Just for fun, I decided to characterize a few bulbs I have and t use one to build a wien bridge oscillator.

I have 3 small bulbs. They are, 5V 60mA, 6V 40mA, and 12V ("grain of wheat") bulbs.

I connected a voltmeter in parallel and an ammeter in series to measure the voltage/current over a range similar to what I might expect to find in this circuit.

As it turns out, the graphs look surprisingly similar, so here are the graphs of the bulb I eventually used (the 12V grain of wheat bulb).

First is the raw Voltage vs current graph:

Next, the more useful voltage vs resistance graph:

So, I build a circuit like this:

For my circuit R1 = R2 = 5k9, C1 = C2 = 47n, and R3 = 100R. The op-amp was a 741.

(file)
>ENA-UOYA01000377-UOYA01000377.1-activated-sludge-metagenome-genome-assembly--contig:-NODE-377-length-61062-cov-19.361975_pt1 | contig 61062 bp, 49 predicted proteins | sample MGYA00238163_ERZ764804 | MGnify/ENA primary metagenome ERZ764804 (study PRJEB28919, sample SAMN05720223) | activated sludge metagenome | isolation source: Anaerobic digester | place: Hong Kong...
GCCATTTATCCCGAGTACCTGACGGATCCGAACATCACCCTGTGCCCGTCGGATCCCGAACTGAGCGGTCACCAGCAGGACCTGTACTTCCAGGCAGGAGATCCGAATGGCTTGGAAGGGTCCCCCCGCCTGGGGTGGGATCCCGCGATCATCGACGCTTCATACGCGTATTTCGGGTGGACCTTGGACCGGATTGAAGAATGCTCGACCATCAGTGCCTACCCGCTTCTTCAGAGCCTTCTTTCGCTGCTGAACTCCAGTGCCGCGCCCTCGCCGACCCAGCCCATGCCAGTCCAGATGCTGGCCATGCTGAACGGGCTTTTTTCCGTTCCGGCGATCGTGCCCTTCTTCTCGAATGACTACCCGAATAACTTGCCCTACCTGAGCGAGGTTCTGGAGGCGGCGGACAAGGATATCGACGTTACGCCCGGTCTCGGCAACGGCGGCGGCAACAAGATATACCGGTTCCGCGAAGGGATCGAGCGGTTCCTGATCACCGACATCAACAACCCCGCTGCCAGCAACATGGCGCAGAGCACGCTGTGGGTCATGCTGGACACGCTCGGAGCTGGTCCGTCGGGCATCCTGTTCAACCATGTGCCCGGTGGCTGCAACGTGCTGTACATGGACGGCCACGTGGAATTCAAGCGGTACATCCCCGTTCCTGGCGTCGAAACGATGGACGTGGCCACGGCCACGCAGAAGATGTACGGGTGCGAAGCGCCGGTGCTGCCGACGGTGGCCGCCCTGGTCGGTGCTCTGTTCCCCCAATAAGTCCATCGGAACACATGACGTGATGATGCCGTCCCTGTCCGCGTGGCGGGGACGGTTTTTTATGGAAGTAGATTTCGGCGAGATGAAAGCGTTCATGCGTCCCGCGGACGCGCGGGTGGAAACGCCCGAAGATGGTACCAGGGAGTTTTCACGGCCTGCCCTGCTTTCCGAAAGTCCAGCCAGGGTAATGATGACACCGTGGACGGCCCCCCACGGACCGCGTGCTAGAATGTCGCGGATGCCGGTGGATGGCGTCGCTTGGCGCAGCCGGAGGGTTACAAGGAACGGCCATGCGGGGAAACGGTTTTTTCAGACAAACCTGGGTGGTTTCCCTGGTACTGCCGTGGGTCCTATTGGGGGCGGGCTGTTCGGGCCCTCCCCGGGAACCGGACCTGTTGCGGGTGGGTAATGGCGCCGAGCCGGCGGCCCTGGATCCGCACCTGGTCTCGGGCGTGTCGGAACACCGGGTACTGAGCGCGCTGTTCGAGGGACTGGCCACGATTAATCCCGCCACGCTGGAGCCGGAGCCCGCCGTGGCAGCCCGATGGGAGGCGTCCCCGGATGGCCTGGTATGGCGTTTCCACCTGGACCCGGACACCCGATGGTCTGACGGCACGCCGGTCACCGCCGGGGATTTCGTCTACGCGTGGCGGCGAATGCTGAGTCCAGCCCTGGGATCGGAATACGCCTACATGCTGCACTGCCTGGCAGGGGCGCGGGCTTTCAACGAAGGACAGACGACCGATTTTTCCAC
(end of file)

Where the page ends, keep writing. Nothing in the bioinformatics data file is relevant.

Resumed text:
The frequency is calculated as being around 573Hz.

R3 was chosen so that (R3 + RL)/RL woud be greater than 3 with a cold lamp, and equal to three at a sensible amplitude (which turns out to be between .25 and .75 VRMS).

I picked 100R because that gives a gain of about 5 when cold, and a gain of about 3 with a resistance of 50 ohms (or just over 0.5VRMS)

And so I built it:

Not really exciting. Note that you can't see any glow from the bulb.

And the output looks like this:

The upper trace is from the the oscillator, the bottom one from a signal generator at close to the same frequency (around 575Hz).

The top trace is about 4V peak to peak. That suggests the voltage across the bulb is about 1.333 V ptp. And that's about 0.47VRMS, which is a little lower than expected.

This image was taken after the oscillator stabilised. After power is applied, it can take 10 seconds or so before the output settles down. The instability is in the form of amplitude variation.

I don't have anything to measure the distortion of this sine wave, but It looks pretty good to me, and much less than 60%!